The defendants' third issue on appeal is whether the trial court erred in preventing Dr. John Koch, their expert witness, from basing his opinion testimony on medical records prepared by other physicians. The trial court restricted Dr. Koch's opinion to his own observations of Mary Beachel, the patient history he obtained, and X-rays and records of two other doctors. The court would not allow Dr. Koch to base his opinion on medical records prepared by any other doctors. Our law is clear that any error in the exclusion of evidence is harmless error, where the same evidence is subsequently admitted and considered by the finder of fact or trial court. Kengorco, Inc. v. Jorgenson, 176 N.W.2d 186, 189 (Iowa 1970). In the instant case, any error the trial court may have committed in restricting Dr. Koch's testimony was harmless since the record indicates that Dr. Koch testified that, even after the court's ruling, he was still able to render his expert opinion. As Dr. Koch was able to express his ultimate opinion as to the causation, extent, and source of the plaintiff's medical problems, we conclude that the defendants were not harmed by the court's ruling. We therefore will not disturb it.


    The defendants further contend that the trial court erred in permitting cross-examination of Dr. Koch concerning his membership in the Tort Reform Task Force of the Iowa Medical Society. The defendants argue that such questioning was prejudicial *486 and that it should not have been permitted. The scope of cross-examination is within the trial court's discretion and we will reverse only upon a showing of abuse of discretion. State v. Cuevas, 288 N.W.2d 525, 531 (Iowa 1980). In the instant case, the trial court found that the proposed cross-examination dealt with the credibility of the witness. Since the scope of cross-examination may be expanded to allow a showing of possible bias or credibility problem, see id. at 530, we find no abuse of discretion. Any prejudice to the defendants was outweighed by the probative value of inquiring into the witness's credibility.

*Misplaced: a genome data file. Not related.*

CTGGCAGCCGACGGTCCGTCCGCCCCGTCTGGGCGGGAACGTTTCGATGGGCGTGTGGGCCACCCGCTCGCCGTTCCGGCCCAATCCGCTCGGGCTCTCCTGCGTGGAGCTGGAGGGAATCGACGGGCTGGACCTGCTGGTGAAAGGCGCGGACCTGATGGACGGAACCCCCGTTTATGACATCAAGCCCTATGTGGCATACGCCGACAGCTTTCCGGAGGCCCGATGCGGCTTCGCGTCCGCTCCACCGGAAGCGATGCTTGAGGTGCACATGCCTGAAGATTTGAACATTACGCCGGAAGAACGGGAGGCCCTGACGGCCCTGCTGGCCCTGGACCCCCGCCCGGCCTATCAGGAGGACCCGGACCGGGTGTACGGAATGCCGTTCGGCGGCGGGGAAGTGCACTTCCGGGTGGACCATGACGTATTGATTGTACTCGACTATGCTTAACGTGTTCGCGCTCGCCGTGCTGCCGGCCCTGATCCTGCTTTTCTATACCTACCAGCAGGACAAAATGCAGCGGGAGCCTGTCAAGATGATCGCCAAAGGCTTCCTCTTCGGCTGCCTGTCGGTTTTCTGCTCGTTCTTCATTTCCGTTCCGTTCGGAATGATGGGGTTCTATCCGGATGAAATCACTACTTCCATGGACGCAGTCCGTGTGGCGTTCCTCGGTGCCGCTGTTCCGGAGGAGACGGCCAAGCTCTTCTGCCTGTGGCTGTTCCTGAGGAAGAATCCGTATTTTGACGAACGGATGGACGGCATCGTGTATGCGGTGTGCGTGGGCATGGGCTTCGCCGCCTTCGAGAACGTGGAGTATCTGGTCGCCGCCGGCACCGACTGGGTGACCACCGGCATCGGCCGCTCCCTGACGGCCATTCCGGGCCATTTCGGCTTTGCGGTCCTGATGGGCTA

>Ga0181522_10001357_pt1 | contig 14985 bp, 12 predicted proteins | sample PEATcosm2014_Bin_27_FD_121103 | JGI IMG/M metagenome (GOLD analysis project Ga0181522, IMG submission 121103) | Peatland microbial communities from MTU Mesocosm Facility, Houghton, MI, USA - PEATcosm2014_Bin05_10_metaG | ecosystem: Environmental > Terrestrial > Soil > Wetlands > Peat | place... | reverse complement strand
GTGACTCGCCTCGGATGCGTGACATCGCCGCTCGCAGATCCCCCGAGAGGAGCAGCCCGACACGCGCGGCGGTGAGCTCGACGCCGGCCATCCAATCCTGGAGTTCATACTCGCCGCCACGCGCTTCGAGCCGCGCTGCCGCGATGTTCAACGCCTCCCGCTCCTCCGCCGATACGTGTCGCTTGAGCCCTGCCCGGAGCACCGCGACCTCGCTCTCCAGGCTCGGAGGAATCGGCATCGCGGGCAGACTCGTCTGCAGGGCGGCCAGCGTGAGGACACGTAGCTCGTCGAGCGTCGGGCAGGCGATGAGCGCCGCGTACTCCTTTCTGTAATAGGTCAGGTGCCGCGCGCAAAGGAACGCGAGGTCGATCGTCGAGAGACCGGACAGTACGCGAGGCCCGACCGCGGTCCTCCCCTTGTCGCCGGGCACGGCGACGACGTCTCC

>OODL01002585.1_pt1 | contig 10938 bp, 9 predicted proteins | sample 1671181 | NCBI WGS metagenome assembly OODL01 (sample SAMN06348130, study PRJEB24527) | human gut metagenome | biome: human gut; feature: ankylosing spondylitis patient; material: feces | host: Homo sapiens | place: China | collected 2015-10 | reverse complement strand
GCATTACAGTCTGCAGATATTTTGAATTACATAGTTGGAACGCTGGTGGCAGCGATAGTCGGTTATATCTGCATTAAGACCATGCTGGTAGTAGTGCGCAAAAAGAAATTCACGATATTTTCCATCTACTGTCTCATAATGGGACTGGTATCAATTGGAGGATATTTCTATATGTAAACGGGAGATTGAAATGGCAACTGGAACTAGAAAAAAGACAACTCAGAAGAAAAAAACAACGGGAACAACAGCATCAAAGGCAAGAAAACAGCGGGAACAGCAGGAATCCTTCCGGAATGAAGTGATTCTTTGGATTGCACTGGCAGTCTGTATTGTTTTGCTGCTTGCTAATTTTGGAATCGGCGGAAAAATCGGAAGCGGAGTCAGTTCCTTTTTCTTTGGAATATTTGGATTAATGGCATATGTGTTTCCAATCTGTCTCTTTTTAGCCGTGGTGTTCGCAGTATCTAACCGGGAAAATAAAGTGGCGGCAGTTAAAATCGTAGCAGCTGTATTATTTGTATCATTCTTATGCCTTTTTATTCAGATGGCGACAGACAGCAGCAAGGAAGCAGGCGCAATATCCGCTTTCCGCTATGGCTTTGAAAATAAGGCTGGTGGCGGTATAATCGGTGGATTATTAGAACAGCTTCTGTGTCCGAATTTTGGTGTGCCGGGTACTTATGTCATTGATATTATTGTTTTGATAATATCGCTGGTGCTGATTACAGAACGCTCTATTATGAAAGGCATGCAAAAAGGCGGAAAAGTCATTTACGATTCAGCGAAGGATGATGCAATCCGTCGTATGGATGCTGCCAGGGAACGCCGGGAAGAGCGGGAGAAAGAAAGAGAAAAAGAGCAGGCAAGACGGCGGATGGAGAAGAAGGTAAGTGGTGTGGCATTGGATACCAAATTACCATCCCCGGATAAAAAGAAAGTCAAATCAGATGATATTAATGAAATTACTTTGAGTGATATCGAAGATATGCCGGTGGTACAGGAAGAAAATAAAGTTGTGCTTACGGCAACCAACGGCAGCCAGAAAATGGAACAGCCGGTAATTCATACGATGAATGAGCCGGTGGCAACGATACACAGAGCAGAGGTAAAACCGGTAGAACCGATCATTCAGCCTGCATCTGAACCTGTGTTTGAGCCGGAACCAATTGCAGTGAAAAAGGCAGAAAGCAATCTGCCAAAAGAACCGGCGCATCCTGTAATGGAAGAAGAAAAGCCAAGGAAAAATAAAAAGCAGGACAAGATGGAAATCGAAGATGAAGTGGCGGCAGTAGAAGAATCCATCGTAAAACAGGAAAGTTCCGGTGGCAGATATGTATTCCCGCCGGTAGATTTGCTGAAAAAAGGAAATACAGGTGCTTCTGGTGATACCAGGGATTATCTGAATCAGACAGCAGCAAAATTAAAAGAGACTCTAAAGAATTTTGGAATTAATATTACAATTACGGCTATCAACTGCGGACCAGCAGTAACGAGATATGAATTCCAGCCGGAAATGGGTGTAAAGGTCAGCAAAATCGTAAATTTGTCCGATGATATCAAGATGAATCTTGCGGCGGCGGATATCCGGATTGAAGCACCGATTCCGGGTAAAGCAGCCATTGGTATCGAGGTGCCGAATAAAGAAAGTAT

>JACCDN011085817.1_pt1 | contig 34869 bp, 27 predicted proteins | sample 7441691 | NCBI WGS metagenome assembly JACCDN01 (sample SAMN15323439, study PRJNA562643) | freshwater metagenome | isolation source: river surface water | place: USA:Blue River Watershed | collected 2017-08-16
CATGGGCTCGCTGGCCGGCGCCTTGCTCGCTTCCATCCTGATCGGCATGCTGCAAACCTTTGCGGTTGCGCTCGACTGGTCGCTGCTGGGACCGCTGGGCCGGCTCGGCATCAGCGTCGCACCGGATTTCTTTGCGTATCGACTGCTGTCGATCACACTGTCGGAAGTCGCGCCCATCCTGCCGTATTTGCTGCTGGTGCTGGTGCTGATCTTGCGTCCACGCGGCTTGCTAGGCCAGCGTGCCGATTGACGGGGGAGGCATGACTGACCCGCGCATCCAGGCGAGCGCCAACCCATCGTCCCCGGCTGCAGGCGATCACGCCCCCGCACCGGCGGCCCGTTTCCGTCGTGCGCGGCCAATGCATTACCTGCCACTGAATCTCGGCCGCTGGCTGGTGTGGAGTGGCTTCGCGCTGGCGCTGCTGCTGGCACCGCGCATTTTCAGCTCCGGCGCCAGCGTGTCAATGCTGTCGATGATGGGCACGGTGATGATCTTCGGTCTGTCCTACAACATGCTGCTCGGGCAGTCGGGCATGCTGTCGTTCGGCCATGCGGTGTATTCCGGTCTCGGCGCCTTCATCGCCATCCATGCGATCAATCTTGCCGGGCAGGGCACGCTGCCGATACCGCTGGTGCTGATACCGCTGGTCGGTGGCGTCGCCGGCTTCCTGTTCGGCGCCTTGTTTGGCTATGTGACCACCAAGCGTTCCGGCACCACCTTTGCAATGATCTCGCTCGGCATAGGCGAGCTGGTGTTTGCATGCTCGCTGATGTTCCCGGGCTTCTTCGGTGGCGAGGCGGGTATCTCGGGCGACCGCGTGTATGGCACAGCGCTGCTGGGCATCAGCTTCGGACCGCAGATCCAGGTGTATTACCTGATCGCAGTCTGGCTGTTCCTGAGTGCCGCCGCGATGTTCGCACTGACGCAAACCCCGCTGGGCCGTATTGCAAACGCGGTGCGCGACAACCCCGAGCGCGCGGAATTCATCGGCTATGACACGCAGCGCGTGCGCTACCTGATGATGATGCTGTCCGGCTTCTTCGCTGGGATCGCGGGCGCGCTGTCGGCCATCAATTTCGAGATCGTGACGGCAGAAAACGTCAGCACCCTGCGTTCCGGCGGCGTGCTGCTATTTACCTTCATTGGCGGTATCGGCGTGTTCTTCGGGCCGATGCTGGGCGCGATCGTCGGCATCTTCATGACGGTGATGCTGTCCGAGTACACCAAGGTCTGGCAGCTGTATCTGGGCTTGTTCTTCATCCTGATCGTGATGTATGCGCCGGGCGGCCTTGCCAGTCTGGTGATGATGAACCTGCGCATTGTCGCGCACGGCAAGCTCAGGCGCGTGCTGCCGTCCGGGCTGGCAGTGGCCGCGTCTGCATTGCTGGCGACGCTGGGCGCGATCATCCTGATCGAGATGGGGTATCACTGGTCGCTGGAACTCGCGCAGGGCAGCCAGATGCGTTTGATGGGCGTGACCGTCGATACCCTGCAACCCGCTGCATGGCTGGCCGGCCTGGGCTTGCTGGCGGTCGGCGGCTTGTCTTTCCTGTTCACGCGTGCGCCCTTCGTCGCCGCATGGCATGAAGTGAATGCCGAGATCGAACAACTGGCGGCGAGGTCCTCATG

The defendants' fifth assignment of error is that the trial court improperly permitted Dr. John Walker to testify by deposition as an expert witness at trial. Initially, the defendants claim that the designation of Dr. Walker as an expert was not timely and allowed no opportunity to have Dr. Walker's opinions reviewed by the defendants' medical expert, no opportunity to effectively cross-examine Dr. Walker, and no opportunity to examine X-rays taken by Dr. Walker. For these reasons, the defendants claim permitting Dr. Walker's testimony was prejudicial.

    After being notified that Dr. Walker would be called as an expert witness, the defendants filed a motion to quash Dr. Walker's deposition. The court ordered that Dr. Walker's deposition should be taken as scheduled and offered to continue the trial if the defendants felt they needed additional time to prepare. The defendants chose to not take the continuance. Because they chose to not accept the continuance offered, we hold that the defendants have waived their contention on appeal that they were prejudiced by their inability to review Dr. Walker's opinions. See State v. Givens, 248 N.W.2d 86, 88 (Iowa 1976) (holding trial court was correct in overruling defendant's objection to use of report where court offered continuance and defendant refused it).